Summer of Spikes

4 Jan 2010

Unravelling how the brain works is a complex task – but researchers are hoping a lecture series at the Queensland Brain Institute will make it a little easier.

Guest speakers from across the globe are converging on The University of Queensland institute over the summer to discuss the link between learning, rhythm and computational neuroscience. By increasing their knowledge, the scientists hope to advance research into neurological disorders.

Series organiser Dr Angelique Paulk said: “Direct interaction between scientists provides the groundwork for truly novel research which would not otherwise occur, which is why we decided to organise this course and bring so many well-known researchers from a diversity of fields together.”

While the neuroscientists are all focused on increasing understanding of how the brain functions, their methods of research are varied.

Associate Professor Jean-Mark Fellous researches the role of noise in neural computations. He said: "Noise is an integral part of the nervous system which can be experimentally measured and controlled. It is becoming increasingly clear that the nervous system uses noise in interesting ways to perform computations, something that computers cannot yet do."

Associate Professor Michael Breakspear from the University of New South Wales uses mathematical theories to better understand cognitive, perceptual and motor action processes.  He said the research could lead to a better understanding of mood disorders, psychosis and dementia.

Professor Anthony Burkitt is also relying on mathematical and computer modelling for his research into information processing, which could lead to changes in cochlear implants.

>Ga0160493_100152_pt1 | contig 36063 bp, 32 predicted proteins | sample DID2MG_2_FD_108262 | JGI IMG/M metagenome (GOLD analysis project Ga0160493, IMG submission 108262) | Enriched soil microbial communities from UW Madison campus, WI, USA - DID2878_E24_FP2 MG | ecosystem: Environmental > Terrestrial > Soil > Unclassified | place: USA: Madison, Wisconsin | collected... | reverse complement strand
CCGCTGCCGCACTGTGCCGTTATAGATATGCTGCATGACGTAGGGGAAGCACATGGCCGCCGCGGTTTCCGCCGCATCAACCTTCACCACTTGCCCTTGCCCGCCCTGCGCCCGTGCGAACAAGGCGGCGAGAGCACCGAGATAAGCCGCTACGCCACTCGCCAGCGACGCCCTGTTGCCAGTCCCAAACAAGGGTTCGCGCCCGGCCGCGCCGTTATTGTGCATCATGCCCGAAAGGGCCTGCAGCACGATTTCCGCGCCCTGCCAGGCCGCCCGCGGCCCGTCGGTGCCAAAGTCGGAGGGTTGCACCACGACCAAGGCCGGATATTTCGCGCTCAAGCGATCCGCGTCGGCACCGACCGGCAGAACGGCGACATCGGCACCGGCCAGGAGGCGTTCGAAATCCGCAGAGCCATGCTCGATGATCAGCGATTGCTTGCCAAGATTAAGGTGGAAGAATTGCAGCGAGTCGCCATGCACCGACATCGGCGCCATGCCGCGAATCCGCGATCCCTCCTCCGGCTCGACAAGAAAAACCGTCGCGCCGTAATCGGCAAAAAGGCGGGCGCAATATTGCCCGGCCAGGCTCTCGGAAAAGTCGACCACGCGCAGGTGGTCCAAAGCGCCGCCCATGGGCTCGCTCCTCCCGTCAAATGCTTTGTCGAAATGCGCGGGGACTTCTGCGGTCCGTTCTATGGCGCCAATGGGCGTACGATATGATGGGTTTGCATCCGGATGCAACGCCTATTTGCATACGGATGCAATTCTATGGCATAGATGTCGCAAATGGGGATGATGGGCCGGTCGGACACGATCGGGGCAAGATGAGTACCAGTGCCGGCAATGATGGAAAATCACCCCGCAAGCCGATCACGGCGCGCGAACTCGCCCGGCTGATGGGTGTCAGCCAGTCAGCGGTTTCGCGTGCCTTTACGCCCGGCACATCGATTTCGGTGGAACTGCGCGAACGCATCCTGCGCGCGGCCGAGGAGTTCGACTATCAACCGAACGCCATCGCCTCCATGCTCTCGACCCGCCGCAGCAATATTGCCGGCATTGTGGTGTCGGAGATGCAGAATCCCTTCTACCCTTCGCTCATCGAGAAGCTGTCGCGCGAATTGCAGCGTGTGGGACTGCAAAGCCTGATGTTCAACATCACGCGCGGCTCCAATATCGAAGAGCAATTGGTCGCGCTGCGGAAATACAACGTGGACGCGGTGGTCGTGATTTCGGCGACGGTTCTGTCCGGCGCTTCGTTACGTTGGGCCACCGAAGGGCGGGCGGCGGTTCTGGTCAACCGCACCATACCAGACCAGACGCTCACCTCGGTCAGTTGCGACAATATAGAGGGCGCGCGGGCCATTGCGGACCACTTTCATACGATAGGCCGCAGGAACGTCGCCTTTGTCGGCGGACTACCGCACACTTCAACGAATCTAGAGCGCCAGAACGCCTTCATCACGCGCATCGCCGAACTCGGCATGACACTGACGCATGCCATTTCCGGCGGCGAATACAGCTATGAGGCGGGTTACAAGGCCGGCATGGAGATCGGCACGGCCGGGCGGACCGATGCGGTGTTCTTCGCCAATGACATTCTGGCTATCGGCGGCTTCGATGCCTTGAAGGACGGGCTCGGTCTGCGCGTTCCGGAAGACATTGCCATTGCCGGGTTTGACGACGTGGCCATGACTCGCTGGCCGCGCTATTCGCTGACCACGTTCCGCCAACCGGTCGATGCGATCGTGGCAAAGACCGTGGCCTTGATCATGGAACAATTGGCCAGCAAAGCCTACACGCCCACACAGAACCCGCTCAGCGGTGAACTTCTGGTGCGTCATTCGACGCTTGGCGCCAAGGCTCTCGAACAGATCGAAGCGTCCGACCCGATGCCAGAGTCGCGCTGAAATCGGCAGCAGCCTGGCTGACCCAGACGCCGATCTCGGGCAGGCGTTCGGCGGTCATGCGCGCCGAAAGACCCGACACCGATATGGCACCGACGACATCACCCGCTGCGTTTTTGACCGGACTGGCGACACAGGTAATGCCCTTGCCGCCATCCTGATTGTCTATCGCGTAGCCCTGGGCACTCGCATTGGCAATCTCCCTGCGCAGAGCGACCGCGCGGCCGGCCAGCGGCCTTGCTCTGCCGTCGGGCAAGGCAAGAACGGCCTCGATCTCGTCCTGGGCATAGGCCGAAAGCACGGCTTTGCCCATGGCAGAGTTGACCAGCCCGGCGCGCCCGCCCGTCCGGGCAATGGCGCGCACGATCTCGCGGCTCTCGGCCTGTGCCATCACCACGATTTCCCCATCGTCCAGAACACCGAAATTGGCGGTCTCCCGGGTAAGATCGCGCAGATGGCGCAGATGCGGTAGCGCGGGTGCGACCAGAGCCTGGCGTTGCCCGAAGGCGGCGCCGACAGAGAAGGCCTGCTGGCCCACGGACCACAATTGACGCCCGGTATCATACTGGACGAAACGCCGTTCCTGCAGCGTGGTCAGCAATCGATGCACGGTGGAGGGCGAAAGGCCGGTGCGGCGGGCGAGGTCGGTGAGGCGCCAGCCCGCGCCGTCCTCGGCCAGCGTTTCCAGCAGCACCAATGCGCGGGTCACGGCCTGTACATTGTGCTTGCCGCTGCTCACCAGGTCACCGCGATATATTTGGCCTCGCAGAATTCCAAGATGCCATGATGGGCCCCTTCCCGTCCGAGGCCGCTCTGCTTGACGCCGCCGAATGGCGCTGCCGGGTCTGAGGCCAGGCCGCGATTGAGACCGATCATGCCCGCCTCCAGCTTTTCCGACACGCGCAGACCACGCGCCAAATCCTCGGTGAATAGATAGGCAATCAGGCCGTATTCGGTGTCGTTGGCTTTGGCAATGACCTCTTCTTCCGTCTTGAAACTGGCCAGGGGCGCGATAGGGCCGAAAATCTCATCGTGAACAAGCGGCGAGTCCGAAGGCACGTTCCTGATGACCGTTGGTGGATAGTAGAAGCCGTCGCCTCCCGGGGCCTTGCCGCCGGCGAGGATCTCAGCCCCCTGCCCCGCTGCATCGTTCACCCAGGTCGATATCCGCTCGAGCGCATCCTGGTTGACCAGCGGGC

The neuroscientists will take centre stage at the “Learning and Oscillations: Summer of Spikes” series, an initiative of the Australian Research Council Thinking System Project, linking QBI with The University of Queensland’s School of Information Technology and Electrical Engineering, which will run until February.

“The unique opportunity here is that we are tackling a major question using a different set of tools from an emerging field: computational neuroscience. The goal of this lecture series is to bring together individuals from such diverse fields as engineering, math and biology in an effort to answer the perennial question: how does the brain work?” said Dr Paulk.

In all, 11 leading neuroscientists will speak in the series. To learn more about the lectures, or to attend, go to   


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Notes to the Editor
The Queensland Brain Institute (QBI) was established as a research institute of the University of Queensland in 2003. The Institute is now operating out of a new $63 million state-of-the-art facility and houses 26 Principal Investigators with strong international reputations. The QBI is one of the largest neuroscience institutes in the world dedicated to understanding the mechanisms underlying brain function.

The series will assist researchers to gain insights into the inner workings of the brain, benefitting medicine, biology, physics, mathematics, computers and technology. The lectures are designed to give attendees a basic knowledge of the link between learning and oscillations, or rhythms, by building on existing knowledge. 
Associate Professor Michael Breakspear
Professor Anthony Burkitt
Associate Professor Jean-Marc Fellous
Professor Benedikt Grothe
Professor David Reutens
Professor Pankaj Sah
Associate Professor Bruno van Swinderen
Dr Guy Wallis
Dr Francois Windels
Dr Angelique Paulk
Dr Peter Stratton